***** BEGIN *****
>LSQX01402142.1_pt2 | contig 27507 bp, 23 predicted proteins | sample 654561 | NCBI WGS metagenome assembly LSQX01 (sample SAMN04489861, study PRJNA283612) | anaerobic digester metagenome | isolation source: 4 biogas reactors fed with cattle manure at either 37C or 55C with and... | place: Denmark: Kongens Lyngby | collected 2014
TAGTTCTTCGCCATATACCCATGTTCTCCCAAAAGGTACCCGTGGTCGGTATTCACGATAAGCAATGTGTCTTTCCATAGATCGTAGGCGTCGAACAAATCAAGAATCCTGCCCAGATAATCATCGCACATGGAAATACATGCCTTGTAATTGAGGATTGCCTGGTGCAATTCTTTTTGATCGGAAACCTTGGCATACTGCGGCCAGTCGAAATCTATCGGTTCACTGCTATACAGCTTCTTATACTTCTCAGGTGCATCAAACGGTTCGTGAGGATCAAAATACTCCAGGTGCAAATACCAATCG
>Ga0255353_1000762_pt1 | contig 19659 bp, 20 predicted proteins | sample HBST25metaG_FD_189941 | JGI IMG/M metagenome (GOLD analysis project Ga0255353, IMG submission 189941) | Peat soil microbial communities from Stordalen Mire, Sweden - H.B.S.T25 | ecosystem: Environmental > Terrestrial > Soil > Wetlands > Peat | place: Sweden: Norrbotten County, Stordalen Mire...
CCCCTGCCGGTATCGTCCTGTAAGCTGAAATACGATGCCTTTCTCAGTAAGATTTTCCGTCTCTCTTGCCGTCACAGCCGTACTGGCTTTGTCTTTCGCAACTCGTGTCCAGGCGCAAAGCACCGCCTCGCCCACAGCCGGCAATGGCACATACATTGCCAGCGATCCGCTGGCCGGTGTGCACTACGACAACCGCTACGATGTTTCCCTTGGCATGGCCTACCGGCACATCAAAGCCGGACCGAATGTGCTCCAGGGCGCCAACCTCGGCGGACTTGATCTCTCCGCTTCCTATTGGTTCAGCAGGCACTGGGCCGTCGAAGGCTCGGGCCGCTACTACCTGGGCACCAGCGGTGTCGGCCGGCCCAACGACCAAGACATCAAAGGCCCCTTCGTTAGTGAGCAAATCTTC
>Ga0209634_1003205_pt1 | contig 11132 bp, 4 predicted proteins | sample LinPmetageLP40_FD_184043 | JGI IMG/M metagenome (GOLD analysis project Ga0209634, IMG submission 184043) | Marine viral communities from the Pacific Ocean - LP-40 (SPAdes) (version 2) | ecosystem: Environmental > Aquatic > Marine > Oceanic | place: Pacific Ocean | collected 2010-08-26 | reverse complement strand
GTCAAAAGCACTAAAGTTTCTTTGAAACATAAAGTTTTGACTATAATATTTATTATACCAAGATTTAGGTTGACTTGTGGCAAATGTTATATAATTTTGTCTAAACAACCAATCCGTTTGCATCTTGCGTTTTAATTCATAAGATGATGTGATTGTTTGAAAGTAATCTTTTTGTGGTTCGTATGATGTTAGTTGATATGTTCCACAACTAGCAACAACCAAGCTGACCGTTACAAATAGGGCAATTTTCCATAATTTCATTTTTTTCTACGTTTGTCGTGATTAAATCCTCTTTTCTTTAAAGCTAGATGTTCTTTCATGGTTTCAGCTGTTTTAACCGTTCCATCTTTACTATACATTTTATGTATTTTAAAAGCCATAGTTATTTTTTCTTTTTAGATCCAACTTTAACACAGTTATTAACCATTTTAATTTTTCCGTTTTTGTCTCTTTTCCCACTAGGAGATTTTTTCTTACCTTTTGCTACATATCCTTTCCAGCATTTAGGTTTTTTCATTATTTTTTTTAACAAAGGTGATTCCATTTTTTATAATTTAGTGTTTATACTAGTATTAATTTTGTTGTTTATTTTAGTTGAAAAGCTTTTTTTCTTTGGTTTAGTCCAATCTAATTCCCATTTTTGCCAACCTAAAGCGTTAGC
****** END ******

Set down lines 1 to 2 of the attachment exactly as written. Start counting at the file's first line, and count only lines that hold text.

>LSQX01402142.1_pt2 | contig 27507 bp, 23 predicted proteins | sample 654561 | NCBI WGS metagenome assembly LSQX01 (sample SAMN04489861, study PRJNA283612) | anaerobic digester metagenome | isolation source: 4 biogas reactors fed with cattle manure at either 37C or 55C with and... | place: Denmark: Kongens Lyngby | collected 2014
TAGTTCTTCGCCATATACCCATGTTCTCCCAAAAGGTACCCGTGGTCGGTATTCACGATAAGCAATGTGTCTTTCCATAGATCGTAGGCGTCGAACAAATCAAGAATCCTGCCCAGATAATCATCGCACATGGAAATACATGCCTTGTAATTGAGGATTGCCTGGTGCAATTCTTTTTGATCGGAAACCTTGGCATACTGCGGCCAGTCGAAATCTATCGGTTCACTGCTATACAGCTTCTTATACTTCTCAGGTGCATCAAACGGTTCGTGAGGATCAAAATACTCCAGGTGCAAATACCAATCG